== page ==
Of course. Those are things I set great store by and I give everything and more for my three children. I spend as much time as I’m able to with them when I’m at home, I need that and it gives me great pleasure. I enjoy being with my kids.
You're famed for your tireless displays, ambition and discipline. Is it true that you returned to training just hours after your wedding with Paula?
It is true. We got married on 23 December 1999 and in the Christmas break we’re always given a special programme to follow to stay fit. That’s why I went back to training straight after getting married.
Is it that level of discipline and ambition that has made you what you are today: a living legend?
It’s just my way of doing things, it’s part of my working culture and my attitude. I’ve lived and worked according to those principles ever since I decided to be a professional footballer.
On 9 November 2013 you came on as an 82nd minute substitute at home to Livorno after a six-month absence with an Achilles injury. Your reception from the fans in the San Siro was truly remarkable. How was it for you?
It was unique. My heart was beating so hard and I had goosebumps after the deafening ovation. Our supporters gave me a wonderful present and I’ll forever be thankful to them for that. When I got injured my only desire was to play at least one more game in front of our fans in my stadium. That I was able to do so was thanks to hard work and indescribable support.
Equally astonishing is that whenever you are substituted on or off, regardless of which stadium you are at in Italy, the supporters - including the opposition fans - always applaud you. It is a wonderful sign of respect and recognition.
It’s very moving and makes me very proud. Football is a fantastic sport and can bring people together despite the rivalries. Titles aside, as a footballer there is no greater honour than to receive the respect and applause of fans whose hearts beat for a different club.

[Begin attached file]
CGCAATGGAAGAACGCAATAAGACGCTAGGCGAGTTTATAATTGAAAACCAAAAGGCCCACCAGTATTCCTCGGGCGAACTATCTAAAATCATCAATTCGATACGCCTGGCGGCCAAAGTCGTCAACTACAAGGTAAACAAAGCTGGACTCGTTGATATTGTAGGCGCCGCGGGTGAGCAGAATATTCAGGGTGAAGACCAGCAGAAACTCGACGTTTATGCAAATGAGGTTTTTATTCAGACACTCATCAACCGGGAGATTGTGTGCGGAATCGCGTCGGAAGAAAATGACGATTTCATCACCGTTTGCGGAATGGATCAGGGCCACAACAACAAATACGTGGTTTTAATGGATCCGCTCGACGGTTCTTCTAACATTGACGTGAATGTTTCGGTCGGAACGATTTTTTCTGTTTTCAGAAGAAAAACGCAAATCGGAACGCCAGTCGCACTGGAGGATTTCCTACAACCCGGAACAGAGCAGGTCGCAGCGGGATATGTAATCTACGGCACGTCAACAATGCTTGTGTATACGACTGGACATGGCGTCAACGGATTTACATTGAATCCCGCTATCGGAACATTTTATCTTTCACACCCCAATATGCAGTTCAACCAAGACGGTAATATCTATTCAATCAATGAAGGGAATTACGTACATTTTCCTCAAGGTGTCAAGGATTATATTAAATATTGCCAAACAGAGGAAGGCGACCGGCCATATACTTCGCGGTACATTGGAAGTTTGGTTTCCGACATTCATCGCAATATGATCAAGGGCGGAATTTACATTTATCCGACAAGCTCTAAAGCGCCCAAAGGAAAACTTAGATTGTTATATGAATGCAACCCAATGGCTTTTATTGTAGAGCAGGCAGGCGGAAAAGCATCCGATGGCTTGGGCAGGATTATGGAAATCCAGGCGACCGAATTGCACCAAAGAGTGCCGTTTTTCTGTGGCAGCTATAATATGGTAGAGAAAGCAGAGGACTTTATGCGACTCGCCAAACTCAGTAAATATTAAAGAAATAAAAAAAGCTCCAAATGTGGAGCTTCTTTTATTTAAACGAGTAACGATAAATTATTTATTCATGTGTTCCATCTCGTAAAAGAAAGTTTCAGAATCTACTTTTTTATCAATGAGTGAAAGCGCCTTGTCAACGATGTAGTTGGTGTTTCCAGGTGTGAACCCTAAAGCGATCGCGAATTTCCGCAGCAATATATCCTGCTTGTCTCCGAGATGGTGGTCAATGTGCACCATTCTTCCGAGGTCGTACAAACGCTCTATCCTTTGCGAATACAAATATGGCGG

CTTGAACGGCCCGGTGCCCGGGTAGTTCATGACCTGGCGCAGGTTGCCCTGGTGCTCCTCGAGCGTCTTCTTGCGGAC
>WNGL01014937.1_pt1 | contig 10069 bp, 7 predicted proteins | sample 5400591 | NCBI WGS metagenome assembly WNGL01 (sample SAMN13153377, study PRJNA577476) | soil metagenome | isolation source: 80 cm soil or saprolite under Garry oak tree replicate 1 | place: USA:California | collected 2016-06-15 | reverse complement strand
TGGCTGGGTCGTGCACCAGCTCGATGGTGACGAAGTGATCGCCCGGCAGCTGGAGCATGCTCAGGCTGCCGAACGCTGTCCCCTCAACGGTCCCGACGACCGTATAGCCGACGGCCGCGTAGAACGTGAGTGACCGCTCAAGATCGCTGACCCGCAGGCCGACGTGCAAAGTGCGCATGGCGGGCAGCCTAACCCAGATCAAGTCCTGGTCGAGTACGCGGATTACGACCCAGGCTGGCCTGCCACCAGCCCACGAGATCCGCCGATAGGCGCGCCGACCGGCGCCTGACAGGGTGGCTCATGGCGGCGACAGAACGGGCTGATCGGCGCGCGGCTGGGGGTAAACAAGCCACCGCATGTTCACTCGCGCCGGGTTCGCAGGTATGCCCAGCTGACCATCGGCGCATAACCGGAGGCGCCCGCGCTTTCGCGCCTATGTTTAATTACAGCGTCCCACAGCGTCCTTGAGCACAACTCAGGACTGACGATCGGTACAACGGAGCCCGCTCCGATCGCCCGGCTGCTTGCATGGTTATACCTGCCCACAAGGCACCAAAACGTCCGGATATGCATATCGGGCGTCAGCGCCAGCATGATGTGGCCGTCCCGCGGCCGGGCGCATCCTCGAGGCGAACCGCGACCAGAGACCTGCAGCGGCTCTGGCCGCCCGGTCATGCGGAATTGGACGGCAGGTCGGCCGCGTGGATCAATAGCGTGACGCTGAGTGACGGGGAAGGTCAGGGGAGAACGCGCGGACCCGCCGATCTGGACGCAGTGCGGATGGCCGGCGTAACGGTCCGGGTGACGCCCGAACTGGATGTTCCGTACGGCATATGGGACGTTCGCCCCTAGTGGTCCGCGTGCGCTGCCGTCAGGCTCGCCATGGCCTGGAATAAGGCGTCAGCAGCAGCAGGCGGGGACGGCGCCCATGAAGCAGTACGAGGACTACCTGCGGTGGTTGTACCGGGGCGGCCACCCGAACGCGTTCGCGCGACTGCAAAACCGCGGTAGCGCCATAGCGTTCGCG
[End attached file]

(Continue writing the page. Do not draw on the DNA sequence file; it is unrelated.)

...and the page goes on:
Do you see your love affair with Inter enduring?
I’d like to stay as part of this wonderful family forever, even after I retire as a player. One thing is certain: I always want to serve and be of use to this club.
Changing subjects, you also own two restaurants in Milan. What are you like as a restauranteur? Are you involved in any of the cooking?
Certainly not! I’m a very bad cook so I leave that to the professionals. I go to the restaurant in order to eat, which is the best thing for everyone.
Your “Pupi” foundation is also an important part of your life. How much has the project shaped you and is it a sign that not all footballers are only interested in money?
I can only speak for myself but footballers don’t only think about large sums of money. There are several who are involved in similar initiatives. It’s important to think of the people who are less fortunate. I’m aware of that responsibility and set the foundation up from scratch. We enjoy working for these children in the deprived areas of Buenos Aires that really need help.
“Pupi” is also your nickname in the football world. How did it come about?
I got it from a coach in Argentina who had also coached my brother before me. Since then friends and team-mates know me as “Pupi”.
Finally, do you not feel old? Anyone who watches you play would not think that such a combative, ambitious footballer would soon be 41…
I still feel young. It’s something everyone has to sense and feel within themselves. Whatever your age, it all depends on what you do with it and how you deal with it. If you’re satisfied with yourself, it’s easier to always do your best.